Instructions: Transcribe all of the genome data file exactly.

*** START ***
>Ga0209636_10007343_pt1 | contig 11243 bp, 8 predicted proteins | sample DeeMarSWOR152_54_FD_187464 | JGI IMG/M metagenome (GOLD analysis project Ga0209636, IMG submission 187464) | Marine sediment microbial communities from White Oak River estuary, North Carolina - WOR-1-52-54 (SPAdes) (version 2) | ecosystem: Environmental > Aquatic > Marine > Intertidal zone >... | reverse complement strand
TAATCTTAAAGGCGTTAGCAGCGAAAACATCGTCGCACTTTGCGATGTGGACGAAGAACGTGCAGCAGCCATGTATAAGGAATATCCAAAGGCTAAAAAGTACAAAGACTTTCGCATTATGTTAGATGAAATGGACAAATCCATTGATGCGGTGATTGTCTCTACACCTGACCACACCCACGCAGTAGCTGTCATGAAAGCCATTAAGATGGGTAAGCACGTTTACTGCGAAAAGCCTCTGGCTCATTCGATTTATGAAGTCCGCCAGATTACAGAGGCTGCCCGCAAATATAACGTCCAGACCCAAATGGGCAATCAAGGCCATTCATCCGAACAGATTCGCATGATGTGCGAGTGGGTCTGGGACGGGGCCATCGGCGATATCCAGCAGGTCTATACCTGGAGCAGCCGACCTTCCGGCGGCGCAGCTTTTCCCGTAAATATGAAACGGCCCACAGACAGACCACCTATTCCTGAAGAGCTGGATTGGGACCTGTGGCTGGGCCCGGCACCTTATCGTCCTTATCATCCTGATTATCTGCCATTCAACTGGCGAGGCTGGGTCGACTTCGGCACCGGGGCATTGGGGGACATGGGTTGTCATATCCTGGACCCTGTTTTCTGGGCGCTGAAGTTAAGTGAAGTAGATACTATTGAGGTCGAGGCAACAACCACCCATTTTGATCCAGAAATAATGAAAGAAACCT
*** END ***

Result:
>Ga0209636_10007343_pt1 | contig 11243 bp, 8 predicted proteins | sample DeeMarSWOR152_54_FD_187464 | JGI IMG/M metagenome (GOLD analysis project Ga0209636, IMG submission 187464) | Marine sediment microbial communities from White Oak River estuary, North Carolina - WOR-1-52-54 (SPAdes) (version 2) | ecosystem: Environmental > Aquatic > Marine > Intertidal zone >... | reverse complement strand
TAATCTTAAAGGCGTTAGCAGCGAAAACATCGTCGCACTTTGCGATGTGGACGAAGAACGTGCAGCAGCCATGTATAAGGAATATCCAAAGGCTAAAAAGTACAAAGACTTTCGCATTATGTTAGATGAAATGGACAAATCCATTGATGCGGTGATTGTCTCTACACCTGACCACACCCACGCAGTAGCTGTCATGAAAGCCATTAAGATGGGTAAGCACGTTTACTGCGAAAAGCCTCTGGCTCATTCGATTTATGAAGTCCGCCAGATTACAGAGGCTGCCCGCAAATATAACGTCCAGACCCAAATGGGCAATCAAGGCCATTCATCCGAACAGATTCGCATGATGTGCGAGTGGGTCTGGGACGGGGCCATCGGCGATATCCAGCAGGTCTATACCTGGAGCAGCCGACCTTCCGGCGGCGCAGCTTTTCCCGTAAATATGAAACGGCCCACAGACAGACCACCTATTCCTGAAGAGCTGGATTGGGACCTGTGGCTGGGCCCGGCACCTTATCGTCCTTATCATCCTGATTATCTGCCATTCAACTGGCGAGGCTGGGTCGACTTCGGCACCGGGGCATTGGGGGACATGGGTTGTCATATCCTGGACCCTGTTTTCTGGGCGCTGAAGTTAAGTGAAGTAGATACTATTGAGGTCGAGGCAACAACCACCCATTTTGATCCAGAAATAATGAAAGAAACCT